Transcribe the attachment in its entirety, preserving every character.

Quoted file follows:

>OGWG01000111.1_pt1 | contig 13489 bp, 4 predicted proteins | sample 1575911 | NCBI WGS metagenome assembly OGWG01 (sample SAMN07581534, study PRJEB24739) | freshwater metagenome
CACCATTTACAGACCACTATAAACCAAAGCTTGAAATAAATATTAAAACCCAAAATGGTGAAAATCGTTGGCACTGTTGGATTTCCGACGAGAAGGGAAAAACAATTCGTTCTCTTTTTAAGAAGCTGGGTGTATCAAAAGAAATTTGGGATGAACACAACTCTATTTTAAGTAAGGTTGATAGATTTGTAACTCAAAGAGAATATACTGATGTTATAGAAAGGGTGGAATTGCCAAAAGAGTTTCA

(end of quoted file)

>OGWG01000111.1_pt1 | contig 13489 bp, 4 predicted proteins | sample 1575911 | NCBI WGS metagenome assembly OGWG01 (sample SAMN07581534, study PRJEB24739) | freshwater metagenome
CACCATTTACAGACCACTATAAACCAAAGCTTGAAATAAATATTAAAACCCAAAATGGTGAAAATCGTTGGCACTGTTGGATTTCCGACGAGAAGGGAAAAACAATTCGTTCTCTTTTTAAGAAGCTGGGTGTATCAAAAGAAATTTGGGATGAACACAACTCTATTTTAAGTAAGGTTGATAGATTTGTAACTCAAAGAGAATATACTGATGTTATAGAAAGGGTGGAATTGCCAAAAGAGTTTCA